A so-called “green card marriage” is when someone who is an immigrant marries someone who is a citizen. This allows the person who is not a citizen to get a green card. Doing this is the government’s way of helping to keep families together, as it would clearly not be ideal to deport one spouse or ask them to leave when their visa expired, while the other stayed.
However, people have sometimes tried to use this as a loophole. Two people who are merely friends may opt to legally get married, even though they’re not romantically involved or living together, so that the other person can stay. If this is suspected, the government will conduct an interview to decide if the marriage seems legitimate or not.
All interviews are different
First and foremost, the questions asked at an interview can be unique. Below, we’ll look at some options so that you can get a sense of the type of questions that may come up, but there is no guarantee. Just remember that the goal is to see if you and your spouse answer the same way. Examples include:
- How did you meet?
- What do you like to do on dates?
- Did you talk about marriage before one of you proposed?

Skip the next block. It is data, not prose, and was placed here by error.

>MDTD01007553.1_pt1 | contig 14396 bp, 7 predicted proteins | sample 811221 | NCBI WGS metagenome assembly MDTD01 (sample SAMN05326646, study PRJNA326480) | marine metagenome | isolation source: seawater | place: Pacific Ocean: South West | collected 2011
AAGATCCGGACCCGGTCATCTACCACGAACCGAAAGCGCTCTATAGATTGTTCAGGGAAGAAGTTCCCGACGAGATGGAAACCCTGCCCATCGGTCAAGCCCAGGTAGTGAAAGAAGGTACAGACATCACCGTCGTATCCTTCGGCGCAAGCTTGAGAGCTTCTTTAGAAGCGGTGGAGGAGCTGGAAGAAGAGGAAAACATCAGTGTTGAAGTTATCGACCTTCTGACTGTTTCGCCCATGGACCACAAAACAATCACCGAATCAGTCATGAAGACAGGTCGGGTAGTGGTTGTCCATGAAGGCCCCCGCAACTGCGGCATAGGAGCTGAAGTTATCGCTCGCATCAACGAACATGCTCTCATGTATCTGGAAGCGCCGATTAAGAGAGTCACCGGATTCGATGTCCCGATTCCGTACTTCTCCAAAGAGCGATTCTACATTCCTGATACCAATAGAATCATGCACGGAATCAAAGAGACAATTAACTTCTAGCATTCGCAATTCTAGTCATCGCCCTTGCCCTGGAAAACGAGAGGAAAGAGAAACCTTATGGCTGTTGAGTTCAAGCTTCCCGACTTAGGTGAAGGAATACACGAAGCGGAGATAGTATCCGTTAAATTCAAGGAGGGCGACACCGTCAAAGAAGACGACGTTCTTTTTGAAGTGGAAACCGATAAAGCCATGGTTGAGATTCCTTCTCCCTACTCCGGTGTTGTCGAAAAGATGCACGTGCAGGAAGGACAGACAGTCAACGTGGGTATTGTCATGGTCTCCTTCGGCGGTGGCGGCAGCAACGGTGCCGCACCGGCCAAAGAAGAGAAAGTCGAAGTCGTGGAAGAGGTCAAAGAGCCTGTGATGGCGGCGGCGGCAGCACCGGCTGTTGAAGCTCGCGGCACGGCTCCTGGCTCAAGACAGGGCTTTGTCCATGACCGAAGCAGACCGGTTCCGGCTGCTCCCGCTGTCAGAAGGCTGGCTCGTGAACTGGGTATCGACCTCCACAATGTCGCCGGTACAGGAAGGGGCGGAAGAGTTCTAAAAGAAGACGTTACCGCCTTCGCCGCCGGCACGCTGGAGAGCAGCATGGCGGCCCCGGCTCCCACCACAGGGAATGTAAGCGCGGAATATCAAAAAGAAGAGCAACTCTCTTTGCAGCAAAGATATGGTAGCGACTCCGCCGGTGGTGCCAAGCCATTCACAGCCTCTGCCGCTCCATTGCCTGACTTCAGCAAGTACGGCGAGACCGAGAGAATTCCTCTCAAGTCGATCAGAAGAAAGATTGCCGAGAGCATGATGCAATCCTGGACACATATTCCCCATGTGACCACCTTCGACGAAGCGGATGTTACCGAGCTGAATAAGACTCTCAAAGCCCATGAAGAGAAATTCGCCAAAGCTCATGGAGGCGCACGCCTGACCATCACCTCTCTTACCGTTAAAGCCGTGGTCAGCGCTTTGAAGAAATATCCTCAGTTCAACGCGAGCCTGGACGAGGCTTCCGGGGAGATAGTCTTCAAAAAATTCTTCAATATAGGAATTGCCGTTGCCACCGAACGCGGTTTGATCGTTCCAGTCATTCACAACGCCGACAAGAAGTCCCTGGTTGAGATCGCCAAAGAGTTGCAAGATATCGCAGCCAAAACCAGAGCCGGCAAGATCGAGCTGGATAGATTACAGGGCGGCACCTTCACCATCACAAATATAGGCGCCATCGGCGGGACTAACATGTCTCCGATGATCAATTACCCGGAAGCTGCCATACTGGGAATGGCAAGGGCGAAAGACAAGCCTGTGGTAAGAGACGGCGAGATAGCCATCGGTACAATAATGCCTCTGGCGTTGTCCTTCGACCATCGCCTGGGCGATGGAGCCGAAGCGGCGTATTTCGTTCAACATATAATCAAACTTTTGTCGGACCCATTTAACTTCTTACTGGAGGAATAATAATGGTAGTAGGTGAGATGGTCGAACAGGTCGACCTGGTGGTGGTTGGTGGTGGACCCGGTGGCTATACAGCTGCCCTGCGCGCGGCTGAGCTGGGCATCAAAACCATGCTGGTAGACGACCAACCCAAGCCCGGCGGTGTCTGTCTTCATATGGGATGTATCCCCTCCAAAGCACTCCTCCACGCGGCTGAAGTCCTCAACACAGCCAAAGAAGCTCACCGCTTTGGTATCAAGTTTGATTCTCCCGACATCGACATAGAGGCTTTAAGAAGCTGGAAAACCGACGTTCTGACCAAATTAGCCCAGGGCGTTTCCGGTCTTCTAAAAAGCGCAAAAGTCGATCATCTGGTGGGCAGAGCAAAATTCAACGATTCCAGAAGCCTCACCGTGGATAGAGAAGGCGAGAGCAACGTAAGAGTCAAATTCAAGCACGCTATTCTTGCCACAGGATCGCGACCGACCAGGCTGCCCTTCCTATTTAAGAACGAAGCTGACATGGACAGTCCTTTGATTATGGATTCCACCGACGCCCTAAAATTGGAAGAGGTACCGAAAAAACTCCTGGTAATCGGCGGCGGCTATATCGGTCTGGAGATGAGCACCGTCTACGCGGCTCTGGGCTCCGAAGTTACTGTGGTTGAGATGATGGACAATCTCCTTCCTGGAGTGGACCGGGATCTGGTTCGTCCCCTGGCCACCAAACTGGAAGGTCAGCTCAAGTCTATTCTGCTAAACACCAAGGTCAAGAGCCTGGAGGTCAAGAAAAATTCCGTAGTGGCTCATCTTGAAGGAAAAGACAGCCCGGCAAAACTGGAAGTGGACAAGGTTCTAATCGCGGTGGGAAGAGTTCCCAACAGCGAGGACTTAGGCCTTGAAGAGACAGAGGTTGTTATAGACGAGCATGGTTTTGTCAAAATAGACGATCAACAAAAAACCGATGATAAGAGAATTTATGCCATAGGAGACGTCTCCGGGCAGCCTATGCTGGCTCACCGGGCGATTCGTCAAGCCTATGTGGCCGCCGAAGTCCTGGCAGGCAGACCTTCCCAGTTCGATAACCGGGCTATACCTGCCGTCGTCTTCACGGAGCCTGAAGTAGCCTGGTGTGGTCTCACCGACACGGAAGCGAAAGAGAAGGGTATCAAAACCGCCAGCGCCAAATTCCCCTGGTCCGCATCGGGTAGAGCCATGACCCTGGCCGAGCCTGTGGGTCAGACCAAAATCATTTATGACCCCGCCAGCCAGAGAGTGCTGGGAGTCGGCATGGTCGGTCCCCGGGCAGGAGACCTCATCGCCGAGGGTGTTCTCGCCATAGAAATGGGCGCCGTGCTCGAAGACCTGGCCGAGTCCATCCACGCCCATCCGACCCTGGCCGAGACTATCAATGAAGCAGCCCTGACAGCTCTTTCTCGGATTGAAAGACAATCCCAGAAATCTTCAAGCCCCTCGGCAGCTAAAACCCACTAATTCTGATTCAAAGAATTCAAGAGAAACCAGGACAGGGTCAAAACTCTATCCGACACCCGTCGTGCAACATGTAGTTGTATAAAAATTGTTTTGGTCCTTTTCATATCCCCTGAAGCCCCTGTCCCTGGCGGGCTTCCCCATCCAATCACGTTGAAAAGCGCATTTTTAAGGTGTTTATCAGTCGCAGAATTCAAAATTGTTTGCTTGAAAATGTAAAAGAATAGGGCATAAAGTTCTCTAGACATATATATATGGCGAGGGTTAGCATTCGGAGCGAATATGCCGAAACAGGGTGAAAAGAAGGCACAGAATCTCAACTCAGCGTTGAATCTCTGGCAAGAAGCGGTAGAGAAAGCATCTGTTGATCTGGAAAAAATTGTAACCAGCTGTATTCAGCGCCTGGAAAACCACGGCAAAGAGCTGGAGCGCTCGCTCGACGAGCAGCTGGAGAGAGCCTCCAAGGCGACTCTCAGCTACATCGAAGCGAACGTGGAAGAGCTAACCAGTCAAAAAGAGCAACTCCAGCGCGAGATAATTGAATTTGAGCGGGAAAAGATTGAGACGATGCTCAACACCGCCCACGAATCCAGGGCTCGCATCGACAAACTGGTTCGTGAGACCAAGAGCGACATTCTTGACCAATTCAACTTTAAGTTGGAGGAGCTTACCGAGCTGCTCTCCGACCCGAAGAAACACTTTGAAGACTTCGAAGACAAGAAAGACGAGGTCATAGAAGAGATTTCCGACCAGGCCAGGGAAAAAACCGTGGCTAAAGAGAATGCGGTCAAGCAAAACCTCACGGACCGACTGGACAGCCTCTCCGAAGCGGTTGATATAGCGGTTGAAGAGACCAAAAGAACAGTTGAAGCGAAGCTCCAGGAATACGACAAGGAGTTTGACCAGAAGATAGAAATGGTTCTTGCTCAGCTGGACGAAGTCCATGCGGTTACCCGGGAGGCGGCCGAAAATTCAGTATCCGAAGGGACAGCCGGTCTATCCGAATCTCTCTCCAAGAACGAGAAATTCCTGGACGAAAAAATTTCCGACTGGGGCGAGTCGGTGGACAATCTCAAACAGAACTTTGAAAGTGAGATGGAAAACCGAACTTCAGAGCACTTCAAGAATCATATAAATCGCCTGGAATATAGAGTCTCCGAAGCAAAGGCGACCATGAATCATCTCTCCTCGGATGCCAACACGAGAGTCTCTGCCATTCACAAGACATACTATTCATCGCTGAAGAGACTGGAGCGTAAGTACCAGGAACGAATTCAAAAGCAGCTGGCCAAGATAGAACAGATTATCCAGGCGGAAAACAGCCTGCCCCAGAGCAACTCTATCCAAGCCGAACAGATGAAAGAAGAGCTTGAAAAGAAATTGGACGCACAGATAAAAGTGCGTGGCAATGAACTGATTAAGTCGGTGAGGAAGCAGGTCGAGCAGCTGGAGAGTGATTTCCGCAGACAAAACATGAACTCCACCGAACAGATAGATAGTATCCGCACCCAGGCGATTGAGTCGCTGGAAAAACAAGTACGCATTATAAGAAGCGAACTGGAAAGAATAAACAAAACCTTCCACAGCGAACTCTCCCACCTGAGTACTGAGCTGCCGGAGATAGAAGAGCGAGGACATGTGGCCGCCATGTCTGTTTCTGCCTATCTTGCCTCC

- Who proposed and how did it happen?
- What is your spouse’s birthday? What did you do to celebrate last year?
- Where do you like to go out to eat?
- Who does most of the cooking and cleaning?
- What time do you get up?
- Did you have a reception after your wedding?
- Where did you go on your honeymoon?
- What are your nicknames for each other?
- Have you talked about having kids?
- What does your spouse do for work?
- What is your average income?
- Who tends to drive when you’re both in the car?
As you can see, many of the questions could be about the wedding process itself. Others, though, may just be about daily life. If you and your spouse both insist that you drive most of the time, that’s a red flag. In any case, be sure you know about all of your legal options.